Adjudicative Competence: Evidence That Impairment in "Rational Understanding" Is Taxonic
In Dusky v. United States (1960), the U.S. Supreme Court articulated 3 abilities that determine a criminal defendant's competence to stand trial: He or she must be able to consult with counsel, have a factual understanding of the proceedings, and have a rational understanding of the proceedings. Although the legal determination of a defendant's competence involves a dichotomous judgment: the latent structures of the constructs that underlie the abilities articulated in Dusky are unknown. The current study focused on the rational understanding prong of the Dusky standard. We hypothesized that, whereas factual knowledge of the legal system and ability to assist counsel may fall on a continuum, plausible (i.e., rational) beliefs about legal proceedings may be dichotomous in nature. Taxometric analyses of the Appreciation scale of the MacArthur Competence Assessment Tool-Criminal Adjudication, with a sample of 721 defendants, provided support for a taxonic structure.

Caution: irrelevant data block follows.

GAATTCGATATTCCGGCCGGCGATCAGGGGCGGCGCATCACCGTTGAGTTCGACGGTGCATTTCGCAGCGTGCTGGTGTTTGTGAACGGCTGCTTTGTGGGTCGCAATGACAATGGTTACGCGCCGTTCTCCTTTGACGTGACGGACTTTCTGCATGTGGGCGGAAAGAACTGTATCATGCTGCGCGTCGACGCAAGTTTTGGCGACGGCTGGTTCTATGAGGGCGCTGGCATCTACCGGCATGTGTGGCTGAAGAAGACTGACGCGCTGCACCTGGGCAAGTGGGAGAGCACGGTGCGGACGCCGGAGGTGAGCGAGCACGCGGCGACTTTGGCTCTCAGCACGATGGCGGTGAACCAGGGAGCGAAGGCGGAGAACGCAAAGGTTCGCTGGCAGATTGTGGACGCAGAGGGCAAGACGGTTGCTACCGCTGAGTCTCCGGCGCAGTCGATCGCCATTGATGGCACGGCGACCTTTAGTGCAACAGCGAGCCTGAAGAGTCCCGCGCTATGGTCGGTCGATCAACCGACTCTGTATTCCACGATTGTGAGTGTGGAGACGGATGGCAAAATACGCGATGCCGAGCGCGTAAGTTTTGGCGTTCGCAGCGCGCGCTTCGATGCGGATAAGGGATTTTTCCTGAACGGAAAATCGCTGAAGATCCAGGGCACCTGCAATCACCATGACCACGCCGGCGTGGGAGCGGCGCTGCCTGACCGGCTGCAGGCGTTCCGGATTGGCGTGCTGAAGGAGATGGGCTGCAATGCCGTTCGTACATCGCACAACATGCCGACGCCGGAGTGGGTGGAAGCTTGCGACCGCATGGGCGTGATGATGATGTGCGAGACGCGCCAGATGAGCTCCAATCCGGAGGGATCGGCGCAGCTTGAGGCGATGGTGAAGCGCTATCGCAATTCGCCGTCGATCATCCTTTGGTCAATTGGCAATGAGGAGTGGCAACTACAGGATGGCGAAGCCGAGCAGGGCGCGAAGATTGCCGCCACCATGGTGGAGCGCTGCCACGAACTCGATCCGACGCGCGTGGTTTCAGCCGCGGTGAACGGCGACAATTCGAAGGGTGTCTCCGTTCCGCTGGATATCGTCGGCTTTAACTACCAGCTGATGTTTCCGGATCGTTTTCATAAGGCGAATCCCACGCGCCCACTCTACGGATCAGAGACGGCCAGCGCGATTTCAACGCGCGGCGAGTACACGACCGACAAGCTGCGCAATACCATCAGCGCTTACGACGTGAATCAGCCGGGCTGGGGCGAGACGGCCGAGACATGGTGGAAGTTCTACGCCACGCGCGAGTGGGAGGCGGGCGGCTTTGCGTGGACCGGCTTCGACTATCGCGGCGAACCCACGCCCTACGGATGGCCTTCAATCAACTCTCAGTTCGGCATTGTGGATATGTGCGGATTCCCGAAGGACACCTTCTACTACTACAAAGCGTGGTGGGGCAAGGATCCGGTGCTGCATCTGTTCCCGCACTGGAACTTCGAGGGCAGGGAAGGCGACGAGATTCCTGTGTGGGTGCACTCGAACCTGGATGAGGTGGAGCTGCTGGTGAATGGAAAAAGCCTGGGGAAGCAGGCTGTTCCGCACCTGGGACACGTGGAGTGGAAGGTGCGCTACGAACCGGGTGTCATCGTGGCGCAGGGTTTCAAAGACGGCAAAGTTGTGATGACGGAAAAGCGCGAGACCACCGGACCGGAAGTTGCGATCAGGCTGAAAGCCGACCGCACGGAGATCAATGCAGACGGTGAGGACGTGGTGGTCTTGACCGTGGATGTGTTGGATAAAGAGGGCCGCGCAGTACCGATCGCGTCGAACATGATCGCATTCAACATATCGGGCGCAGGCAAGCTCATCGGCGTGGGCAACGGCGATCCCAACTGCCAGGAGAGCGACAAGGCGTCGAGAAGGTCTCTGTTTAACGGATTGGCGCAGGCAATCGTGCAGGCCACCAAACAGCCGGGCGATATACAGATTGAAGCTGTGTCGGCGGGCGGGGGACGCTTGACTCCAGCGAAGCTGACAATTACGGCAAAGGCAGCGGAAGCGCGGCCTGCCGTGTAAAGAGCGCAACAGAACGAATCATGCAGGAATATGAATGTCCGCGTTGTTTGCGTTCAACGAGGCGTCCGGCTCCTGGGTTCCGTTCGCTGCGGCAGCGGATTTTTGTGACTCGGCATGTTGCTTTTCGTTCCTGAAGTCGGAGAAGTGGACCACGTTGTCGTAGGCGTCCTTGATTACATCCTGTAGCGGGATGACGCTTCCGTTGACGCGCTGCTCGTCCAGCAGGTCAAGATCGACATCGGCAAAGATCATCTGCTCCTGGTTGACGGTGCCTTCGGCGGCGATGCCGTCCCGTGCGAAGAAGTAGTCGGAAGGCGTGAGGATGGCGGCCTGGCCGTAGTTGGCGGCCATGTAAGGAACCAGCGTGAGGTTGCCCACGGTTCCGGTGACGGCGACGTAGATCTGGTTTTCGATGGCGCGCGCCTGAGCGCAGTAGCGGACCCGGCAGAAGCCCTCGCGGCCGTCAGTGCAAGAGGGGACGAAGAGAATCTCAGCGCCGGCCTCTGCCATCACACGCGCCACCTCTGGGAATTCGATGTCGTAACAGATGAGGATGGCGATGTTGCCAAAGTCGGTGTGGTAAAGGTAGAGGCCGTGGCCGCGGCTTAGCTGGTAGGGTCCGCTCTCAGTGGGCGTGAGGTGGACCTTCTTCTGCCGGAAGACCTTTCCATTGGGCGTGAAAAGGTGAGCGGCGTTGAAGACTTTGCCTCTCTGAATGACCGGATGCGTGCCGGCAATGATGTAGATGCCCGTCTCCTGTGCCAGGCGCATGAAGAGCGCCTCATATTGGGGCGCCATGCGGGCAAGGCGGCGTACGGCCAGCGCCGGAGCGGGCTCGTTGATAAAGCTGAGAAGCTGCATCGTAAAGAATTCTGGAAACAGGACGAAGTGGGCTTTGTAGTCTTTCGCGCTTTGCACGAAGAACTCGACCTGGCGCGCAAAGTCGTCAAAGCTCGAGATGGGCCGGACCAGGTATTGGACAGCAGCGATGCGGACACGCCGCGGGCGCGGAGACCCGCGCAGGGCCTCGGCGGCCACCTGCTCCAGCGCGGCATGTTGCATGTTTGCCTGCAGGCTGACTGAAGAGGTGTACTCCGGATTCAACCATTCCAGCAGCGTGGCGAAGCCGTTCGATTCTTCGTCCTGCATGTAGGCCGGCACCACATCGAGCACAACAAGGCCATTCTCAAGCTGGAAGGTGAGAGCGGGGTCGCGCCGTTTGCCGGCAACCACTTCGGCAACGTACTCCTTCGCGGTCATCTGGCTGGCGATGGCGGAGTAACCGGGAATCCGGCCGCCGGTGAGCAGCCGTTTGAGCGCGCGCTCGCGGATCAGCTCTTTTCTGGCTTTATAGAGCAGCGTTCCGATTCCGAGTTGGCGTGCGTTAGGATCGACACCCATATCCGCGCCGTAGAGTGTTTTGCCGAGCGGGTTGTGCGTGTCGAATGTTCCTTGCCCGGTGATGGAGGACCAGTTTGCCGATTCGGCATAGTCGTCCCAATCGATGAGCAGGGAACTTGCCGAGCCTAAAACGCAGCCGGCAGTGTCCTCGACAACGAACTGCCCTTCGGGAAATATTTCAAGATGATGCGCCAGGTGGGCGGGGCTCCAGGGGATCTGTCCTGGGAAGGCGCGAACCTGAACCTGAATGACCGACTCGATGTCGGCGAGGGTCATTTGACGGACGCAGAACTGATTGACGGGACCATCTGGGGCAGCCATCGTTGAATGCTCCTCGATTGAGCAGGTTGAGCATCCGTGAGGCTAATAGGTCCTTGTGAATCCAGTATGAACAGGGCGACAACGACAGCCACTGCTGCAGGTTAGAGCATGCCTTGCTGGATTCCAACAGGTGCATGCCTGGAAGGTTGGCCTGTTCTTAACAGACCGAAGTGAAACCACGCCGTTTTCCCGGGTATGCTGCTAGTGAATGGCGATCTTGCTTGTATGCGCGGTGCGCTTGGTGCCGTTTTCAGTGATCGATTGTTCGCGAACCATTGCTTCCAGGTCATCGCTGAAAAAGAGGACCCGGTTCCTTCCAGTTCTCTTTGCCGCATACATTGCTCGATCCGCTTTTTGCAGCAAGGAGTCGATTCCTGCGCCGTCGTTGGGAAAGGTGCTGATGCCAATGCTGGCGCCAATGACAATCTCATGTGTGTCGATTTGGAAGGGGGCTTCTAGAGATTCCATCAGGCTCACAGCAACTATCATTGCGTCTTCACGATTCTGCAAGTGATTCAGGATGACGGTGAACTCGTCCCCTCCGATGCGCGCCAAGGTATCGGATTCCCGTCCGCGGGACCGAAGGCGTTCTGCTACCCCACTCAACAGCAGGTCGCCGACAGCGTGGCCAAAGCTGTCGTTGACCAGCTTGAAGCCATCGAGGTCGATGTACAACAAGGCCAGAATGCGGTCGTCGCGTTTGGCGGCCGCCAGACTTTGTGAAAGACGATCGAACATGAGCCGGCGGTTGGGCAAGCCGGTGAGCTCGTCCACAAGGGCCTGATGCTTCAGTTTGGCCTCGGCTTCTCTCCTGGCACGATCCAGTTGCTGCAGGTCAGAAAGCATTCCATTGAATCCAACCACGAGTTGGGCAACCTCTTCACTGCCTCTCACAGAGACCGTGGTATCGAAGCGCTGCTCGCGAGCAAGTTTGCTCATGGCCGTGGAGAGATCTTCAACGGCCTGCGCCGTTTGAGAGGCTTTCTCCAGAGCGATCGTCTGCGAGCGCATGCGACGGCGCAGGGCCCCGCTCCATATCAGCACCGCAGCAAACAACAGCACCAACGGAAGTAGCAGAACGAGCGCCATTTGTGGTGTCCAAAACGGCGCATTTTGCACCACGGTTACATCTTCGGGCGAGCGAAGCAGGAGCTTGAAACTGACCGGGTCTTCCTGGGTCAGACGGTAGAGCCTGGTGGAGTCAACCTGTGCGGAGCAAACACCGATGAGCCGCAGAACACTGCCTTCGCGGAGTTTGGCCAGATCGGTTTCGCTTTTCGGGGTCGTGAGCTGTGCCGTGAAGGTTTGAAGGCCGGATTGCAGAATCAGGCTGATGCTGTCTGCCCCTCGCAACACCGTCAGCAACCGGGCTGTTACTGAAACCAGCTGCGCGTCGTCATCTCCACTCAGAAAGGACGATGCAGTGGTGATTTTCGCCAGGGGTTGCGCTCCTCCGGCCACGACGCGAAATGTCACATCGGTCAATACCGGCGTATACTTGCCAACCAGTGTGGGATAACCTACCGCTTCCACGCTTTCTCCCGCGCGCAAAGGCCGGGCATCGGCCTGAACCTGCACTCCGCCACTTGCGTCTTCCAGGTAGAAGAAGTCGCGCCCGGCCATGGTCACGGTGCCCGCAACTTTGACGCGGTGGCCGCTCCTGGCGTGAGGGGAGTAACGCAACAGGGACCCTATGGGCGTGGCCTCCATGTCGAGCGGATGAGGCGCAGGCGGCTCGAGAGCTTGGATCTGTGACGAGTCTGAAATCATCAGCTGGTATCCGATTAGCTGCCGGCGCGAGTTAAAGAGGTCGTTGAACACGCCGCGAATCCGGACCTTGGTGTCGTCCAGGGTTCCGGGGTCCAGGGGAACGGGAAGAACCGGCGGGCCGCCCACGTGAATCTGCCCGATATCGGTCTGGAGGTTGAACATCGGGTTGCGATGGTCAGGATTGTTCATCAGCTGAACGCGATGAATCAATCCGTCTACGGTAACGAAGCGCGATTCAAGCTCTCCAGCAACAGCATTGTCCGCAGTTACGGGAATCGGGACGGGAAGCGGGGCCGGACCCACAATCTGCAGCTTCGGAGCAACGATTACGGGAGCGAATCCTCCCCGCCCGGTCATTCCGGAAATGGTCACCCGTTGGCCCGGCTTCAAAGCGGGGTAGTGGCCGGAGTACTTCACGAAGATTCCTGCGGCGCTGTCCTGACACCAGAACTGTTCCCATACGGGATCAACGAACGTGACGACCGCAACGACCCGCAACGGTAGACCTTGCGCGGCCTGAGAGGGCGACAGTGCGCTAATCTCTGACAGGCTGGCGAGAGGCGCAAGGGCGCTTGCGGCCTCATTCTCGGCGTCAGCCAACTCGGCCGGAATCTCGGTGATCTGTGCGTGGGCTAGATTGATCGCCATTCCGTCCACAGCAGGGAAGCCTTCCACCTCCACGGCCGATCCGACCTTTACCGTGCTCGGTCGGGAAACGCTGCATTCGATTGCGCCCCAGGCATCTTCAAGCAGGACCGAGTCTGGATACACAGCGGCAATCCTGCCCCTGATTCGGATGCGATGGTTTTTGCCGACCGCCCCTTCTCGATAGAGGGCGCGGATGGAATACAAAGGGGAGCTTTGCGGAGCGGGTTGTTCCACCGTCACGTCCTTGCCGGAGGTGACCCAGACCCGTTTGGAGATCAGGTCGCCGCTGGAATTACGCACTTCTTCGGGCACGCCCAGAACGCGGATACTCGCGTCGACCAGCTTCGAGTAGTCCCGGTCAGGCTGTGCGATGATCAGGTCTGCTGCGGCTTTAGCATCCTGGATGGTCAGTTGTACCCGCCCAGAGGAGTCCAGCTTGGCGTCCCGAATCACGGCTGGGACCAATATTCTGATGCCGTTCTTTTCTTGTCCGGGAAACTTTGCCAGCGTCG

Marcus, D. K.,
Poythress, N. G.,
Edens, J. F.,
Lilienfield, S. O.
(2010). Adjudicative Competence: Evidence That Impairment in "Rational Understanding" Is Taxonic. Psychological Assessment, 22(3), 716-722.
Available at: https://aquila.usm.edu/fac_pubs/807